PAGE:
So you say you can handle the heat, any heat? Maror is like getting punched in the nose, and I guess that is the point. We have been out for a long time, because I forgot to dig up some horseradish from the garden and irrigation ditches last fall, and it is still frozen in the ground. Finally I saw some big horseradish roots in the grocery store and I bought a large one, and three large red beets. This is how I make maror with wild or garden horseradish.
Horseradish heat, wasabi being the same thing but powdered and dyed green, is totally different than heat from hot peppers. One Valentine’s day years ago, I was cooking for about 70 of our employees and I made this, warning them that it is very hot. A dear lady from Mexico insisted that she can handle any heat and nothing, not even ghost peppers, was too hot for her. We all sat in dismay as she panted, screamed, cried and almost fainted after eating maror. Hard not to laugh.
Frankly, this is impossible to make without a food processor, and even then, I needed a gas mask today. Whew!
Peel the horseradish and chop into big chunks. Process until as fine as you can get it in your processor.
Before you take the lid off your food processor, invite your husband into the kitchen and ask him if he thinks this smells delicious, then take off the lid for him to take a deep breath.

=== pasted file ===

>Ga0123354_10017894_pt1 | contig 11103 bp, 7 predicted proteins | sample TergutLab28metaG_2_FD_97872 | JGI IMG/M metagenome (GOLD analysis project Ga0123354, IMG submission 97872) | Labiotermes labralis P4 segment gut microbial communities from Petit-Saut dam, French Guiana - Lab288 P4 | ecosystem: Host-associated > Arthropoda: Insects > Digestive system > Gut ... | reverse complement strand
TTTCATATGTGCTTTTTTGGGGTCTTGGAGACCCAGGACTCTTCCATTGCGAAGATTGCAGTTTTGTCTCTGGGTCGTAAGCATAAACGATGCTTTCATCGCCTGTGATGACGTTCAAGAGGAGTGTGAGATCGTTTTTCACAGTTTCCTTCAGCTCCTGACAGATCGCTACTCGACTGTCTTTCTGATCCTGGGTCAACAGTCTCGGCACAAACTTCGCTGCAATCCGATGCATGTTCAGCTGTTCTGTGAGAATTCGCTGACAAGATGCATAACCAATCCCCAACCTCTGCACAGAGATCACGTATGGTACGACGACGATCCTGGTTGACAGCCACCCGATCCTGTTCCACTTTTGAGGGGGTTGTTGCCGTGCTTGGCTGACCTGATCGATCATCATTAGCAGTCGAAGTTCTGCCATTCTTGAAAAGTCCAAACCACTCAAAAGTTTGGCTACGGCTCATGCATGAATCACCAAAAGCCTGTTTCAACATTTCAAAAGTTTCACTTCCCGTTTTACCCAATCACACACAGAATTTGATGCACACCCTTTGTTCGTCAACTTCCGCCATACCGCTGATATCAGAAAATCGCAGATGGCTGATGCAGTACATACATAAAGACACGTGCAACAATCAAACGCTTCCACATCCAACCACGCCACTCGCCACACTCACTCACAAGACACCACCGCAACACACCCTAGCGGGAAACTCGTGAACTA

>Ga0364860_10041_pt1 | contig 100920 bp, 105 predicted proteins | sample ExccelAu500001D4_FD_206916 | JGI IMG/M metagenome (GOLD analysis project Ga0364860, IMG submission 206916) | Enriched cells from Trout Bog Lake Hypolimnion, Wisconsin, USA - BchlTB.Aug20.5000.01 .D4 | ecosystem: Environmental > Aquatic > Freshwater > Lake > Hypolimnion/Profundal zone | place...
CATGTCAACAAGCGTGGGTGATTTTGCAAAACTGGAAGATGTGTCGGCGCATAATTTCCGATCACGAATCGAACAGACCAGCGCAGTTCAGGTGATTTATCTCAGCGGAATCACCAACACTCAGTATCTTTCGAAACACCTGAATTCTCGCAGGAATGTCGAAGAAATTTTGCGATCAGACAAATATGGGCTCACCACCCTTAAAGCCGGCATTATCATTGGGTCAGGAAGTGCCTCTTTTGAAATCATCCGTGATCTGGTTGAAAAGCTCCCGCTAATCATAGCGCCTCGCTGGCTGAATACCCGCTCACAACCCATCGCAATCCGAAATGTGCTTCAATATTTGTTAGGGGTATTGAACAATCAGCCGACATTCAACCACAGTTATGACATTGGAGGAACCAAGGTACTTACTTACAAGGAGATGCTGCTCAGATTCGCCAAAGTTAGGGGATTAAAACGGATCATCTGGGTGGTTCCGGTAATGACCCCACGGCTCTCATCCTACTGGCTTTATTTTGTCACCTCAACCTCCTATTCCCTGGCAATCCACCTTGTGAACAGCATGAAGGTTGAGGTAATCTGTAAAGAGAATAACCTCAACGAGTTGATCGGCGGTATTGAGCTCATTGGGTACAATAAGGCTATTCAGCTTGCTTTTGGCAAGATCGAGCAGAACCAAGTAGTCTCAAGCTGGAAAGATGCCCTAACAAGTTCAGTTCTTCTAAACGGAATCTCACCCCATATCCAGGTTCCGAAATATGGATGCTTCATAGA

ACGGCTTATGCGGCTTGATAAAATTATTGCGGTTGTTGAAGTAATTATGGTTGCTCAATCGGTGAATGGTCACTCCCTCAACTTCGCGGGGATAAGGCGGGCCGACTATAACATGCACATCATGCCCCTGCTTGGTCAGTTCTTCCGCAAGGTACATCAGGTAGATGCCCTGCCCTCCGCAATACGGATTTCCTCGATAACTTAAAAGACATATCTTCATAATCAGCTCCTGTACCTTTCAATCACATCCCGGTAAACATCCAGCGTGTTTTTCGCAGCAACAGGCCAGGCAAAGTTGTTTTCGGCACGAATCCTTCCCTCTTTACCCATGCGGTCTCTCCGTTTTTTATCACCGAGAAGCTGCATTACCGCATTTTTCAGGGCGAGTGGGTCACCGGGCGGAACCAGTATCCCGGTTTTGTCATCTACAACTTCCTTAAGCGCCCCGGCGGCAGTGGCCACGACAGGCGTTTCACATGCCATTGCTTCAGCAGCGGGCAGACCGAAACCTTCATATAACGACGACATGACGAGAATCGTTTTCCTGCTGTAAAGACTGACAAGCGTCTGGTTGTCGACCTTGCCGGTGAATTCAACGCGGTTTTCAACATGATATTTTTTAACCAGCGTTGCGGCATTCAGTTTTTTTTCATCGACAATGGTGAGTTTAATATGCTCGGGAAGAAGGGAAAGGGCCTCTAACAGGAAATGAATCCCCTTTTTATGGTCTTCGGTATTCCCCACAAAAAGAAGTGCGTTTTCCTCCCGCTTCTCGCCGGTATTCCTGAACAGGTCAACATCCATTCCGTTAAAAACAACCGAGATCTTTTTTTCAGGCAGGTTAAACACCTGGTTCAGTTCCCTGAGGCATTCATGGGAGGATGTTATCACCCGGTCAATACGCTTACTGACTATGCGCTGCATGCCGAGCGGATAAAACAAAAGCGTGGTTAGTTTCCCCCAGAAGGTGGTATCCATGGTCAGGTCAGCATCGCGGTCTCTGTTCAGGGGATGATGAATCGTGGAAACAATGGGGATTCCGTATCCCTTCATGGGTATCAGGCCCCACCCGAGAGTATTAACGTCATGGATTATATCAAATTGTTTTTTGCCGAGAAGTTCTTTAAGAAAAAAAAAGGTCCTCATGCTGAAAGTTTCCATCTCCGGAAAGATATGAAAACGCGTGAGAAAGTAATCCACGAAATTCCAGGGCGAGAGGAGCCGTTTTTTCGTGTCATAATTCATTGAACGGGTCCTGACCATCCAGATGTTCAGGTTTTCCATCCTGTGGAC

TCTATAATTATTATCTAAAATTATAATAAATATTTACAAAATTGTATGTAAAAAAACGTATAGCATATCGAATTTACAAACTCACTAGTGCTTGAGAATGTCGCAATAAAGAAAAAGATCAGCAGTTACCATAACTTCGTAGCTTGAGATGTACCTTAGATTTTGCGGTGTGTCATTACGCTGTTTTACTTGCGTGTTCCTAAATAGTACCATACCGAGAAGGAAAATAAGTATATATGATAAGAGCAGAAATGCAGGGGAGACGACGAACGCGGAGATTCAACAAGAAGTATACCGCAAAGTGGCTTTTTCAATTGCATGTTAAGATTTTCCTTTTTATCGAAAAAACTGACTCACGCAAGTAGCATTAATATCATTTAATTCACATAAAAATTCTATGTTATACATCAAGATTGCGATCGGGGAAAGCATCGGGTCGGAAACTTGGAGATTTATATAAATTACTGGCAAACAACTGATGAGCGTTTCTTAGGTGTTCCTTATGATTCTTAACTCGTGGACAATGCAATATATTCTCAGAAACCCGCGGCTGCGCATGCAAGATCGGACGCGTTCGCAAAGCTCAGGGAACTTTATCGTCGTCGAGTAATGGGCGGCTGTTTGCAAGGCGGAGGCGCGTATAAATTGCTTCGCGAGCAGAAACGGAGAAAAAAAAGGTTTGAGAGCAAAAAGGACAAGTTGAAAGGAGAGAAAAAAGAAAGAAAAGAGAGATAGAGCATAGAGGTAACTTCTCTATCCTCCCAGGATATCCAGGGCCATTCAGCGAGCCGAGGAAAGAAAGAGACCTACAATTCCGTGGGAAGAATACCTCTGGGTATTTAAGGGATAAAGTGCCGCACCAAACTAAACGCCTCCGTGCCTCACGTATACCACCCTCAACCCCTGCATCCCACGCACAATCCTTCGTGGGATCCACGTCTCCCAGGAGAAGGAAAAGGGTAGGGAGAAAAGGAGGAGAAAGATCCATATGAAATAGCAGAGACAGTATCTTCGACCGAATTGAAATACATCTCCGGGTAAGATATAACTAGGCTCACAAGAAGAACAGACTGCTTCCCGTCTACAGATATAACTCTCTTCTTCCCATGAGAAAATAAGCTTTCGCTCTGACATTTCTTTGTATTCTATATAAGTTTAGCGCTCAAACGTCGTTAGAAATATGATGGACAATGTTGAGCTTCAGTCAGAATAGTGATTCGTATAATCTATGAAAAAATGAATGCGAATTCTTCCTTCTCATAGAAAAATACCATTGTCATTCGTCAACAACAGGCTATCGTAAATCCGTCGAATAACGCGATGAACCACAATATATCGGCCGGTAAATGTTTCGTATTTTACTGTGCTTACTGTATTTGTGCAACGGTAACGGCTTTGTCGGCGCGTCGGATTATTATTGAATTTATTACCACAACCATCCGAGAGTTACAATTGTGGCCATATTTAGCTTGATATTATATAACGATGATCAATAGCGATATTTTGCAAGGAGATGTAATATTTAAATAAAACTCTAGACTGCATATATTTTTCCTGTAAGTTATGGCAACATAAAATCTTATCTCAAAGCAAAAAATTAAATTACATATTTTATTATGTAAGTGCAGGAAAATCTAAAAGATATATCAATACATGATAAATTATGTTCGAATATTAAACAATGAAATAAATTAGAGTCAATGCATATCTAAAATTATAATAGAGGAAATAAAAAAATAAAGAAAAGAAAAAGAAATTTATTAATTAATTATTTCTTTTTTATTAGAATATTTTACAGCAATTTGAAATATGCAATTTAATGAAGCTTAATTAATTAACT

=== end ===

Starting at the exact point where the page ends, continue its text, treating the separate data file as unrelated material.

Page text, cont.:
Peel and chunk the three large red beets and do the same (minus the breathing and running part, as the fun has worn off.) Mix well in a large bowl and suffer being punched in the nose yourself, as this is HOT!
I use living kefir whey to ferment it, and just pour it off the top of jars of kefir that has been in the fridge for a while. Yogurt whey would also work. If you don’t have any whey, you can add a little water, but it would be better with either beet kvaas or kombucha. About a cup of whey is what I used.
I added a tablespoon of real salt, because this was about a half gallon of horseradish/beets, which is the proportion used for fermented vegetables in Nourishing Traditions, and how I make beet kvaas.
Pack into small mason jars and leave a little headroom in each jar. Don’t put the lids on too tight. Keep in room temperature for three days for the probiotics to begin to ferment the vegetables and then tighten the lid and put in the refrigerator. It will last for at least 6 months fine, and if I am going to keep it longer, I freeze it.
I like to serve it two ways, either straight up like this as a side for leg of lamb or something, or stir in some heavy raw cream that has been separated with a cream separator. If you don’t have that you could use heavy cream, even sour cream, or thick Greek yogurt. This will make the most beautiful pink sauce and tames down the heat a little.